December 1, 2016

2889 SPAIN (Galicia) - Galician traditional clothes

Located in the North-West corner of the Iberian Peninsula, Galicia is one of three autonomous regions in Spain that have their own official languages (Gallego) in addition to Castilian Spanish, the national language. The Galicians are descended from Spain's second wave of Celtic invaders (from the British Isles and western Europe) who came across the Pyrenees mountains in about 400 BC. The Romans, arriving in the second century BC, gave the Galicians their name, derived from the Latin gallaeci.

After the unification of the Spanish provinces under King Ferdinand and Queen Isabella in the 15th century, Galicia existed as a poor region geographically isolated from the political center in Castile. With the discovery of the New World in 1492, large numbers emigrated from the region, such that today there are more Galicians in Argentina than in Galicia itself. Although Franco was a Galician himself, his dictatorial regime (1939-1975) suppressed the region's moves for autonomy. Since his death, a revival of Galician language and culture has taken place.

The upper part of the traditional costume of the women is composed of shirt (camisa), eight-point shawl or smaller shawl (mantillo), bodice, doublet (xubón), tight sleeveless undershirt (justillo), dengue (a piece of cloth, usually with velvet bits and inlaid with precious stones, which is worn on the back and with its two ends crossed on the chest to tie them again to the back), bolero jacket, and sapo (ornaments which are worn on the chest).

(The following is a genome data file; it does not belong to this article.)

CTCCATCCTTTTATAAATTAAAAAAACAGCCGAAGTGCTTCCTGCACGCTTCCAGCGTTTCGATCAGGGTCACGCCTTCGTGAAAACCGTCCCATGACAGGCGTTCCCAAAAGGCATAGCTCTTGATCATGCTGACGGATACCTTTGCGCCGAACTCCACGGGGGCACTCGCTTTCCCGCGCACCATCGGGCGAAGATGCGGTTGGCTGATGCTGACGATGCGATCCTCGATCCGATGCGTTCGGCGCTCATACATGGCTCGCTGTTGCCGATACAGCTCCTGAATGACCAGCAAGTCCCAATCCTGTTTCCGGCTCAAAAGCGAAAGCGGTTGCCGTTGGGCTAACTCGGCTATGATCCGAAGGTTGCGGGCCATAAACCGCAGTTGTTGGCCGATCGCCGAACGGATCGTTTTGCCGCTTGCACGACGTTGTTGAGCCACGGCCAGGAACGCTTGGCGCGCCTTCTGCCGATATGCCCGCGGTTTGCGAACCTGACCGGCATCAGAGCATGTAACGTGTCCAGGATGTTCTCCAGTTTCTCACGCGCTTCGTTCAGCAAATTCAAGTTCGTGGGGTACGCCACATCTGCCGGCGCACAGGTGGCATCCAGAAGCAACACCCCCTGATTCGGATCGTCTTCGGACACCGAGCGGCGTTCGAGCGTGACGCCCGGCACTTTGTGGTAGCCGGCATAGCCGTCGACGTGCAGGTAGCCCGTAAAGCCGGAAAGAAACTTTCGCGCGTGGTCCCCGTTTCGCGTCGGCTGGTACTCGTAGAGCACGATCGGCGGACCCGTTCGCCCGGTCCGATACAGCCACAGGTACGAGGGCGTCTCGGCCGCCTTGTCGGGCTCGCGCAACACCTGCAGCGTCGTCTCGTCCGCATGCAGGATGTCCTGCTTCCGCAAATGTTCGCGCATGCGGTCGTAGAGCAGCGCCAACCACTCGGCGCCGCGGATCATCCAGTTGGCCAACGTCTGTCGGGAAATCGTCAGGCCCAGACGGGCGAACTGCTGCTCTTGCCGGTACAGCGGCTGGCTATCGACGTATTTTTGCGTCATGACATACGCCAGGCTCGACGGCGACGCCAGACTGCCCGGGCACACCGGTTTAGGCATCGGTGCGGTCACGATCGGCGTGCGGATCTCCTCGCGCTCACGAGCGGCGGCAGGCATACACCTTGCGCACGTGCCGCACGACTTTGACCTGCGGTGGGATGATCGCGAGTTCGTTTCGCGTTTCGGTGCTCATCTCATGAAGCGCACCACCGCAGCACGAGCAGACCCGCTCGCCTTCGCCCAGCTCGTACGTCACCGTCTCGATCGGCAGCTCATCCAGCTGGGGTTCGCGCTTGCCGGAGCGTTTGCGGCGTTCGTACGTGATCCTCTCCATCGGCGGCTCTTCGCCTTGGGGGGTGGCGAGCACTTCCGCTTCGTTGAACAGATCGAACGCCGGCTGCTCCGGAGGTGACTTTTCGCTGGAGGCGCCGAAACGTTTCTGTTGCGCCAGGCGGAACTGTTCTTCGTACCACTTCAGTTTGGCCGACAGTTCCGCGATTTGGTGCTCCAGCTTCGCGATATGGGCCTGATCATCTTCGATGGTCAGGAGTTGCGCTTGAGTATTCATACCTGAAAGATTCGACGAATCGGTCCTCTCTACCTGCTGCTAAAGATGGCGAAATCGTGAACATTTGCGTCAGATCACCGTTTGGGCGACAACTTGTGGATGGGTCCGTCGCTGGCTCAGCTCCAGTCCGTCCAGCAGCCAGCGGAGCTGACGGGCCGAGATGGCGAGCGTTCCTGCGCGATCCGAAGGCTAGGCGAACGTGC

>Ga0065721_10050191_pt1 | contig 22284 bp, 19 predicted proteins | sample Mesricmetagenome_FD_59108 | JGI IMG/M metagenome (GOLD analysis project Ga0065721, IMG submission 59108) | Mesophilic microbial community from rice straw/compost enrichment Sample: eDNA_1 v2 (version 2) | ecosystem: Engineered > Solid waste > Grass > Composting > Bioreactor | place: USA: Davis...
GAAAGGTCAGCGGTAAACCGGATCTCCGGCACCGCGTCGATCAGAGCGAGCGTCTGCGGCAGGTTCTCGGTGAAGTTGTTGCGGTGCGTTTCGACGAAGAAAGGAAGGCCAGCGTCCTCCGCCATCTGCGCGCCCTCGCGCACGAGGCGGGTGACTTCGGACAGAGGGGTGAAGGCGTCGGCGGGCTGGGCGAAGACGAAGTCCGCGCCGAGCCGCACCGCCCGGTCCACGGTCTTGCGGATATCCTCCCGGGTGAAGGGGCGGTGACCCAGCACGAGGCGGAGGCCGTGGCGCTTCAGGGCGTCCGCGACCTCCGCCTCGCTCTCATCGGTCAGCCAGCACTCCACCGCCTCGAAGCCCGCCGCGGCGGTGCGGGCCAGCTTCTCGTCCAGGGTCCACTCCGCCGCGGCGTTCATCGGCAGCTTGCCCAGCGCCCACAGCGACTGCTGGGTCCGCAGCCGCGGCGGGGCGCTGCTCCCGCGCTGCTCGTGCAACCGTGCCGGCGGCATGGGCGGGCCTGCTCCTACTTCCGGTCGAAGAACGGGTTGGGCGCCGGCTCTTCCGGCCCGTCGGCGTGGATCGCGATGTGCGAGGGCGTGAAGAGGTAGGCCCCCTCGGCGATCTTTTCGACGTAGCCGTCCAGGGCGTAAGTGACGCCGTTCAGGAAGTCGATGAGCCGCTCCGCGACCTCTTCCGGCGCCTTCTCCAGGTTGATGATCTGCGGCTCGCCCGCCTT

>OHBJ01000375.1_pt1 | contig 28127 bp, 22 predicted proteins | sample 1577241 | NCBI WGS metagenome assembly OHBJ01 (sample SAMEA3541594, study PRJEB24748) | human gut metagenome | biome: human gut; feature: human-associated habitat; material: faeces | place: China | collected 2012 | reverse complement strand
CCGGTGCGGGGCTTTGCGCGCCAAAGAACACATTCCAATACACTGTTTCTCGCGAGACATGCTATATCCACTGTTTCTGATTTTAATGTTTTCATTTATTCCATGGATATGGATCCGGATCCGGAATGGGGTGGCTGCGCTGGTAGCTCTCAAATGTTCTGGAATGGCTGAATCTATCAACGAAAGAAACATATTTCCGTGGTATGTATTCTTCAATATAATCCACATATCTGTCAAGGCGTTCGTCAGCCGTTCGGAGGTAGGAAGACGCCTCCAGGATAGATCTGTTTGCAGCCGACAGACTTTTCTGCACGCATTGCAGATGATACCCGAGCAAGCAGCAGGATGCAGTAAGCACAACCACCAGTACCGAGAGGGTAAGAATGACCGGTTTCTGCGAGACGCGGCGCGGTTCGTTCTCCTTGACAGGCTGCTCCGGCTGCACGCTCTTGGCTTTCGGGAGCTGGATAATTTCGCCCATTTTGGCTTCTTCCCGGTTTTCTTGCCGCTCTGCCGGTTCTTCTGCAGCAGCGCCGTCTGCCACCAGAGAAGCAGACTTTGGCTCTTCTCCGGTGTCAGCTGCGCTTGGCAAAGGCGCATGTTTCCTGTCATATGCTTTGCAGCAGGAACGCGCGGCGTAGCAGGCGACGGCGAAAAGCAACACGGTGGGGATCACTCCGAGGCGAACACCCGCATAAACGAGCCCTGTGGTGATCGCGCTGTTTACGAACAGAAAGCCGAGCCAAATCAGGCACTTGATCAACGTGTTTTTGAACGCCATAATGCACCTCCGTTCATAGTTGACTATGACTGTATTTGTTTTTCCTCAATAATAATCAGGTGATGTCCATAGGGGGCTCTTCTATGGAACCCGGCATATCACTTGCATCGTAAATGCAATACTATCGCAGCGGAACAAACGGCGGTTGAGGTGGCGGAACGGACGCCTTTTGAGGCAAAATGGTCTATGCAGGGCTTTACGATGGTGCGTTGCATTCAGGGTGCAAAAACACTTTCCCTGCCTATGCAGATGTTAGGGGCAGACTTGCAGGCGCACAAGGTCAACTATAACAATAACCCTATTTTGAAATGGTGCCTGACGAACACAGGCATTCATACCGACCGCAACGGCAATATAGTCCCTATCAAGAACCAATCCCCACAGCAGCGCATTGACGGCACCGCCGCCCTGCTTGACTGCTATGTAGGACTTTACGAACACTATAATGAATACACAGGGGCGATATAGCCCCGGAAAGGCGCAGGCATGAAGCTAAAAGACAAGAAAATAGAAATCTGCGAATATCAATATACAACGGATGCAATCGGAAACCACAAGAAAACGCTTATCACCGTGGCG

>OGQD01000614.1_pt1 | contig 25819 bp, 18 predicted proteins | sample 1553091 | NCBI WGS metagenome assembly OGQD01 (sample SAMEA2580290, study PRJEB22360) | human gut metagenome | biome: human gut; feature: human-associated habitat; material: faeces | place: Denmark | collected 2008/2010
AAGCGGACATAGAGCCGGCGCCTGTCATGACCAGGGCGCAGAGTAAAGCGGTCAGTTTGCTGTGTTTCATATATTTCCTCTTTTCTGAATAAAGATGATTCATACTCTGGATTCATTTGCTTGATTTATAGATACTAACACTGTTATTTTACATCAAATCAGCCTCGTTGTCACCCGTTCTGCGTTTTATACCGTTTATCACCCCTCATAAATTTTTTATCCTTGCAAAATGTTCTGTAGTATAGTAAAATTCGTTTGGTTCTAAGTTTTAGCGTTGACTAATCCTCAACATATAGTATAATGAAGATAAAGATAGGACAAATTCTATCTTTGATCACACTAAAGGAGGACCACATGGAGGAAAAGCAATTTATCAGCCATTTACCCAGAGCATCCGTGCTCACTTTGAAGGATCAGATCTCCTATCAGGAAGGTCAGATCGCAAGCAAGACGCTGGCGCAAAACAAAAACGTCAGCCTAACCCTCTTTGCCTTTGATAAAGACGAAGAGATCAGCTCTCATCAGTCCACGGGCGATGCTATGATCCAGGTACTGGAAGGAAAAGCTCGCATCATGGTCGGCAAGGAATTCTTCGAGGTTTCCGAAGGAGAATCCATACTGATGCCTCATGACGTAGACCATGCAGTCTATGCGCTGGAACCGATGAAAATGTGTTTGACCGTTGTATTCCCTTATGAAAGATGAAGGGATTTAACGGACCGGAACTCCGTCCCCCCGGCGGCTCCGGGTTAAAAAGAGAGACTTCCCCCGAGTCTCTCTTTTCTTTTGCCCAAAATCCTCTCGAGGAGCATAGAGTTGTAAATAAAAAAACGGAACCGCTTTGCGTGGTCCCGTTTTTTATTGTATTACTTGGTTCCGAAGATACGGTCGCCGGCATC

The lower part it is made of red wool skirt (saia or vasquiña), which has to do one turn and a half around the waist, apron, worn upon the skirt and tied to the waist, mantelo or muradana, worn under the apron, covering the skirt almost completely, and is usually decorated with velvet and precious stone designs, petticoat (enagua), made of linen and camarinas lace, and pants (pololos), a sort of trousers with lace finishes on the edges, which reach below the knees.

The men wear on the head monteira (which is generally triangular, but has various shapes depending on the area). The upper part of the costume consists of shirt, waistcoat, and jacket (short and waisted, made of wool, with narrow, short sleeves and two horizontal pockets. The lower part is made of cirolas (undergarment in white linen, cloth or wool, similar to a pair of small underpants), and faixa (long, rectangular cloth finished with fringes, which surrounds the waist above the underpants, it usually does two turns around and can have different colours).

Polainas are a kind of hoses which go from the knees to the feet and generally black-coloured. Polainas usually cover the front part of shoes, and are closed on the outer part of the leg with numerous buttons (if they are made of wool), buckles (in the case of leather) or laces (straw). Their appearance dates back to the 19th century and they replaced socks. They are often ornamented with a pompom matching the monteira. Both women and men wear zocos or chancas (clogs), made of leather and with a wooden sole.

About the stamps
About the first stamp, an United States postage stamp (?) I don't know anything.

The second stamp was issued on July 19, 2015 to mark the 61st Habaneras and Polyphony International Contest. This musical competition is held annually in Torrevieja (Alicante) since 1955. The contest enjoys national participation, in which choruses from all Spanish provinces have a place; and international participation, in which choruses from the five continents perform. The image's background is a sea environment and, in the foreground, the sculpture of La Bella Lola can be seen. This work of art is located in Torrevieja and pays homage to the women who wait for their most beloved to return home after working at sea. La Bella Lola is also the title of a well-known Habanera.

Galicians - Countries and Their Cultures 

Sender: Antia / Antiapb (postcrossing) ES-434727
Sent from Ourense (Galicia / Spain), on 31.10.2016

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